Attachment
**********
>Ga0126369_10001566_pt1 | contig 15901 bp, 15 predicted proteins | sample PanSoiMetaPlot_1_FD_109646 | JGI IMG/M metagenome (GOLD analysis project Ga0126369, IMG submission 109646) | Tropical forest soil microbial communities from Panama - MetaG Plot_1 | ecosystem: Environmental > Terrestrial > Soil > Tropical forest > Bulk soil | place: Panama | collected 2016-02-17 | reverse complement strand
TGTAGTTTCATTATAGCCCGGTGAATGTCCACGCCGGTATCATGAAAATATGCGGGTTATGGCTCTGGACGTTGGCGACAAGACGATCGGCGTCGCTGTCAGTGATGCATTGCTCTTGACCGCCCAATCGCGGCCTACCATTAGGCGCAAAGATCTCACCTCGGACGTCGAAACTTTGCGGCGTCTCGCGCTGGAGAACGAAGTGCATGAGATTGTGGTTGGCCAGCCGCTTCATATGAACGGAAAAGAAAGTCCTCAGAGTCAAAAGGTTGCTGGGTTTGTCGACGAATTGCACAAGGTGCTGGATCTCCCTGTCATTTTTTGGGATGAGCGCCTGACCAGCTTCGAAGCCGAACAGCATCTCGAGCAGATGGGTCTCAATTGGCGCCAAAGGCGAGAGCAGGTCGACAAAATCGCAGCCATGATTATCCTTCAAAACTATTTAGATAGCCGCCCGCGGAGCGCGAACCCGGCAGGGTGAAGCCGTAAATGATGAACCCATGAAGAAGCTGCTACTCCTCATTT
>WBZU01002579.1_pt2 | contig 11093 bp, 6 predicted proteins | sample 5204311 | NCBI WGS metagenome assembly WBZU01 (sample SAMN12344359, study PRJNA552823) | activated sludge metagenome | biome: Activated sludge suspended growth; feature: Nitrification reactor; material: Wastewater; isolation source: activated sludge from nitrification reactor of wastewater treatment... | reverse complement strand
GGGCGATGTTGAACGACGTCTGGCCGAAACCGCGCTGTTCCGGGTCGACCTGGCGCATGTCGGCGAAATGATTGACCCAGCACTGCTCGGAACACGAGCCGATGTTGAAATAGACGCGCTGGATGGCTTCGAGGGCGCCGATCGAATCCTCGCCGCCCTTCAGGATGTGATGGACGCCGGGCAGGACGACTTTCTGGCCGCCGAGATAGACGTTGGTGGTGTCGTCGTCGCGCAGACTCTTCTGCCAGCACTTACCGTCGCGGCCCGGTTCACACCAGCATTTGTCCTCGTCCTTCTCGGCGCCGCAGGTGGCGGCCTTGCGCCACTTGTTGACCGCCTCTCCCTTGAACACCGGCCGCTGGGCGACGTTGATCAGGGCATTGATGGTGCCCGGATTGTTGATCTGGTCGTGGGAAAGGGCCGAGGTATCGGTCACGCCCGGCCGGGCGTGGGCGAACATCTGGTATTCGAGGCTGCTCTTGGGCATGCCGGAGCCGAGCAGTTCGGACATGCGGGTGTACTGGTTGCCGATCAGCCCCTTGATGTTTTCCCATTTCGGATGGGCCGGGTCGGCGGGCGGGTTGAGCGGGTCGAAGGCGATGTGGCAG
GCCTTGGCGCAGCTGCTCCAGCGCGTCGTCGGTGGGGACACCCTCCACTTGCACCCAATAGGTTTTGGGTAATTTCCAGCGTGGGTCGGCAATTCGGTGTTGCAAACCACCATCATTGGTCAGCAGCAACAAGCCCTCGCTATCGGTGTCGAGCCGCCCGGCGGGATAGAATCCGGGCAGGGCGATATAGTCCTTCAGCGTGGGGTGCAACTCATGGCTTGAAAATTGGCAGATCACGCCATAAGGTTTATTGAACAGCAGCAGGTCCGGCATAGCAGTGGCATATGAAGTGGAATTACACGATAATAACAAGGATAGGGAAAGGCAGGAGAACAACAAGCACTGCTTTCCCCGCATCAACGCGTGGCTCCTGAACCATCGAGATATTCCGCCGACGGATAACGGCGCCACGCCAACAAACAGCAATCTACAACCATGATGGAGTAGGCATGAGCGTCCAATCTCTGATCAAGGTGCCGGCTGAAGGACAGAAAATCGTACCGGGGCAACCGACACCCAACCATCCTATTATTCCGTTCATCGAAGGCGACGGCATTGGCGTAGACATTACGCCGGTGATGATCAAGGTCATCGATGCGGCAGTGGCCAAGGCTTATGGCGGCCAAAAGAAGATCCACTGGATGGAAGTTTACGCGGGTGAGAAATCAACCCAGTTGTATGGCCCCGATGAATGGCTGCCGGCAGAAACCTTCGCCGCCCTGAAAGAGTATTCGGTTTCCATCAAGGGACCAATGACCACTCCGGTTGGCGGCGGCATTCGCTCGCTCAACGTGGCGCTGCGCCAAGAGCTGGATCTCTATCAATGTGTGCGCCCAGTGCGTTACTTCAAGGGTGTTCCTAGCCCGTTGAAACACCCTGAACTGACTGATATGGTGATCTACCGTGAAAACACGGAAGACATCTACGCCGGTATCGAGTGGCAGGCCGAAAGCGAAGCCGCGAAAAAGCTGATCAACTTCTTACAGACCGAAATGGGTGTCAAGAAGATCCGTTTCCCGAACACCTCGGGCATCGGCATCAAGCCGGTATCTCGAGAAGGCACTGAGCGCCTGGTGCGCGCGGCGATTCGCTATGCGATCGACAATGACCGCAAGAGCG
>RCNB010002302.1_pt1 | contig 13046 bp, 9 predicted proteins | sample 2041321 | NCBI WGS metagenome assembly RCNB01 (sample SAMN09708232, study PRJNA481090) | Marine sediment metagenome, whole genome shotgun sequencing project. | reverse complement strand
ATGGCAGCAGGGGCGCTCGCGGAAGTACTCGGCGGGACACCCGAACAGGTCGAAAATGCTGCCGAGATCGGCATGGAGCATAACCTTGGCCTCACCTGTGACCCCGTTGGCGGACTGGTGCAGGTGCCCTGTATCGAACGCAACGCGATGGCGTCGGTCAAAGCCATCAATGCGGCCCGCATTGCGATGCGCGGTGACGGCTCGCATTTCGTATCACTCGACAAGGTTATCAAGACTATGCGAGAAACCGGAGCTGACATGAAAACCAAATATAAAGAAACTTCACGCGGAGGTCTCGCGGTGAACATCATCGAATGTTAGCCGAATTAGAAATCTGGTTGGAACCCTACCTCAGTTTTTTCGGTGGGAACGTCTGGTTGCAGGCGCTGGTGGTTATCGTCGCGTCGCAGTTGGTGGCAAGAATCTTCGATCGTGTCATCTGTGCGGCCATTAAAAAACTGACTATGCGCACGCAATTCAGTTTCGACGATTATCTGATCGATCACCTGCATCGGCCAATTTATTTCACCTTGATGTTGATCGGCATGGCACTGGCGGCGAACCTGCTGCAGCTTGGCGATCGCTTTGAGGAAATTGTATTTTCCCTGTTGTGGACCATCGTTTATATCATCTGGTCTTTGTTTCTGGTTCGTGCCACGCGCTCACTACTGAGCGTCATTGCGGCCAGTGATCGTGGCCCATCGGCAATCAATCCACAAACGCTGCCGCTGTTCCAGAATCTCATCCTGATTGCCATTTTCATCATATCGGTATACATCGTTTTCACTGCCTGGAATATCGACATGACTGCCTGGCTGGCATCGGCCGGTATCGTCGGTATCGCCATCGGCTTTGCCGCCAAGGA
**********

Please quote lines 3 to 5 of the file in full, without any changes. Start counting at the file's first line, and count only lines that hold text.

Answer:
>WBZU01002579.1_pt2 | contig 11093 bp, 6 predicted proteins | sample 5204311 | NCBI WGS metagenome assembly WBZU01 (sample SAMN12344359, study PRJNA552823) | activated sludge metagenome | biome: Activated sludge suspended growth; feature: Nitrification reactor; material: Wastewater; isolation source: activated sludge from nitrification reactor of wastewater treatment... | reverse complement strand
GGGCGATGTTGAACGACGTCTGGCCGAAACCGCGCTGTTCCGGGTCGACCTGGCGCATGTCGGCGAAATGATTGACCCAGCACTGCTCGGAACACGAGCCGATGTTGAAATAGACGCGCTGGATGGCTTCGAGGGCGCCGATCGAATCCTCGCCGCCCTTCAGGATGTGATGGACGCCGGGCAGGACGACTTTCTGGCCGCCGAGATAGACGTTGGTGGTGTCGTCGTCGCGCAGACTCTTCTGCCAGCACTTACCGTCGCGGCCCGGTTCACACCAGCATTTGTCCTCGTCCTTCTCGGCGCCGCAGGTGGCGGCCTTGCGCCACTTGTTGACCGCCTCTCCCTTGAACACCGGCCGCTGGGCGACGTTGATCAGGGCATTGATGGTGCCCGGATTGTTGATCTGGTCGTGGGAAAGGGCCGAGGTATCGGTCACGCCCGGCCGGGCGTGGGCGAACATCTGGTATTCGAGGCTGCTCTTGGGCATGCCGGAGCCGAGCAGTTCGGACATGCGGGTGTACTGGTTGCCGATCAGCCCCTTGATGTTTTCCCATTTCGGATGGGCCGGGTCGGCGGGCGGGTTGAGCGGGTCGAAGGCGATGTGGCAG
GCCTTGGCGCAGCTGCTCCAGCGCGTCGTCGGTGGGGACACCCTCCACTTGCACCCAATAGGTTTTGGGTAATTTCCAGCGTGGGTCGGCAATTCGGTGTTGCAAACCACCATCATTGGTCAGCAGCAACAAGCCCTCGCTATCGGTGTCGAGCCGCCCGGCGGGATAGAATCCGGGCAGGGCGATATAGTCCTTCAGCGTGGGGTGCAACTCATGGCTTGAAAATTGGCAGATCACGCCATAAGGTTTATTGAACAGCAGCAGGTCCGGCATAGCAGTGGCATATGAAGTGGAATTACACGATAATAACAAGGATAGGGAAAGGCAGGAGAACAACAAGCACTGCTTTCCCCGCATCAACGCGTGGCTCCTGAACCATCGAGATATTCCGCCGACGGATAACGGCGCCACGCCAACAAACAGCAATCTACAACCATGATGGAGTAGGCATGAGCGTCCAATCTCTGATCAAGGTGCCGGCTGAAGGACAGAAAATCGTACCGGGGCAACCGACACCCAACCATCCTATTATTCCGTTCATCGAAGGCGACGGCATTGGCGTAGACATTACGCCGGTGATGATCAAGGTCATCGATGCGGCAGTGGCCAAGGCTTATGGCGGCCAAAAGAAGATCCACTGGATGGAAGTTTACGCGGGTGAGAAATCAACCCAGTTGTATGGCCCCGATGAATGGCTGCCGGCAGAAACCTTCGCCGCCCTGAAAGAGTATTCGGTTTCCATCAAGGGACCAATGACCACTCCGGTTGGCGGCGGCATTCGCTCGCTCAACGTGGCGCTGCGCCAAGAGCTGGATCTCTATCAATGTGTGCGCCCAGTGCGTTACTTCAAGGGTGTTCCTAGCCCGTTGAAACACCCTGAACTGACTGATATGGTGATCTACCGTGAAAACACGGAAGACATCTACGCCGGTATCGAGTGGCAGGCCGAAAGCGAAGCCGCGAAAAAGCTGATCAACTTCTTACAGACCGAAATGGGTGTCAAGAAGATCCGTTTCCCGAACACCTCGGGCATCGGCATCAAGCCGGTATCTCGAGAAGGCACTGAGCGCCTGGTGCGCGCGGCGATTCGCTATGCGATCGACAATGACCGCAAGAGCG